5) Two simple variations to Step #5:

a) How to enter your meditative session and ask for general guidance: After you complete the few deep breaths, keeping your eyes closed simply greet your inner wisdom with a hello and speak your intention to connect with it. Then, simply ask, “What do I need to know today?” With eyes still closed, be quiet, be still, and listen and observe the stillness for that guidance.

b) How to enter your meditative session and ask for guidance on something specific: You may also ask for guidance on something more specific. In this case, after you complete the few deep breaths, keeping your eyes closed simply greet your inner wisdom with a hello and speak your intention to connect with it. Then simply say, “I ask for your guidance on __________,” (fill this in with a short description of what you need guidance on). Then with eyes still closed, be quiet, be still, and listen and observe the stillness for that more specific guidance.

That’s it for this simple meditation. Simple is always better because it doesn’t cause confusion. Keep your question simple and to the point for best results. There is no way of knowing when the guidance you request will come. It could be almost immediately or within hours or even days. Just know it will come. Do your best to be patient and pay attention to ideas, visuals, auditory messages, circumstances, people, opportunities, and anything else that comes to you that seems to have “come out of the blue.” That’s your inner wisdom, intuition, or higher self responding with the guidance you requested.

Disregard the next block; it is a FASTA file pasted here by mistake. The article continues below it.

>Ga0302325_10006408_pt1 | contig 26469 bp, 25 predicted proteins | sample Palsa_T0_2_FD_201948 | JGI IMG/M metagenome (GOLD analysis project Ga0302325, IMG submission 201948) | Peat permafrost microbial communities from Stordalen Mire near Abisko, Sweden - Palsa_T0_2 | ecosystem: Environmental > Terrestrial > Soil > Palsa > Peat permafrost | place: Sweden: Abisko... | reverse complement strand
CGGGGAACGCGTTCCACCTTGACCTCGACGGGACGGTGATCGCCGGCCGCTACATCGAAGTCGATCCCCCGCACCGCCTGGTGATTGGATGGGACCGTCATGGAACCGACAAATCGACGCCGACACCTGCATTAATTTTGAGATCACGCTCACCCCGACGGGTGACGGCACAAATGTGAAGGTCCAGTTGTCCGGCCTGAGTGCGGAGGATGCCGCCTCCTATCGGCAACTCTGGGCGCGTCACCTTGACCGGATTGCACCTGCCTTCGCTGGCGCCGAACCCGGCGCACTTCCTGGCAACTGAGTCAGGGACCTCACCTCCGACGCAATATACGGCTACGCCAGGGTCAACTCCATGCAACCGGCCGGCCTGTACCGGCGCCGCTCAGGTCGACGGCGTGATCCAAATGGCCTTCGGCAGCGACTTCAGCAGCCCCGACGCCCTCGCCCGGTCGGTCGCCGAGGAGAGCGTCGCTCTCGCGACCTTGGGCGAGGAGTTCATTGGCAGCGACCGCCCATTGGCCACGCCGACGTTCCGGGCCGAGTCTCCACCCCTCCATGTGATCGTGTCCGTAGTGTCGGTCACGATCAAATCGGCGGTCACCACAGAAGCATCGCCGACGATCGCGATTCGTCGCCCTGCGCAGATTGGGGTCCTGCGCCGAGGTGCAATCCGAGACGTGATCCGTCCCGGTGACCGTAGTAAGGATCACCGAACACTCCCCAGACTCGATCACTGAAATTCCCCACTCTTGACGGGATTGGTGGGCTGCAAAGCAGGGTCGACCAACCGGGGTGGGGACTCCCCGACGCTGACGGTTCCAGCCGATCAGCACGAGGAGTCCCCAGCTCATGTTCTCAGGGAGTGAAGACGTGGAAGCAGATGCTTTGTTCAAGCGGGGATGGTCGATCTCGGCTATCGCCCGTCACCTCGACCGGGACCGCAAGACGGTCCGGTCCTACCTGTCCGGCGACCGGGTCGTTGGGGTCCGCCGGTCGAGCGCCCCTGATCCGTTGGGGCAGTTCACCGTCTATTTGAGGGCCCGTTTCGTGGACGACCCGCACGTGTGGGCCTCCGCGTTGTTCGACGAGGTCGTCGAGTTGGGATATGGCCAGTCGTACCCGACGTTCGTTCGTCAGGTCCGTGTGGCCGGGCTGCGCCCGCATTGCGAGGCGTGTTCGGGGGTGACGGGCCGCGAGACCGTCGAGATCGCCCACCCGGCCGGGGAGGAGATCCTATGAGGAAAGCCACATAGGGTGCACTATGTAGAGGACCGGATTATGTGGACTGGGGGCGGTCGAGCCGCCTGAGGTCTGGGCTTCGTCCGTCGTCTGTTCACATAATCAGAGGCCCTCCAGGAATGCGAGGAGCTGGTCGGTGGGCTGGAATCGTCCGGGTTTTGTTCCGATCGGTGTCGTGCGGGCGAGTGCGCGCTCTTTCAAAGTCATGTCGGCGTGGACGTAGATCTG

The beauty of meditation in terms of staying present and not getting stuck in the past or reaching too far into the future is that while in your meditative state, you are in the now-you are present. And, when performed daily or consistently at some level, you easily stay in touch with the present and connected to your higher self. This brings calm, clarity, and confidence, and keeps you open to your highest (soul) perspective.

“Accept what is, let go of what was, and have faith in what will be.” ~ Sonia Ricotti

Business Presentation Folders

Presentation folders are one of the most popular means of transferring documents among the world’s business communities.

Whether promoting a product, a company or an individual, the presentation folder is the foremost visual connector at the beginning of the transaction, and the opportunities to impress are countless.

The introduction of ‘oversize’ digital presses has further enhanced the benefit and impact of the presentation folder by allowing personalisation of information as well as catering for multiple page presentations when including a gusset in the product.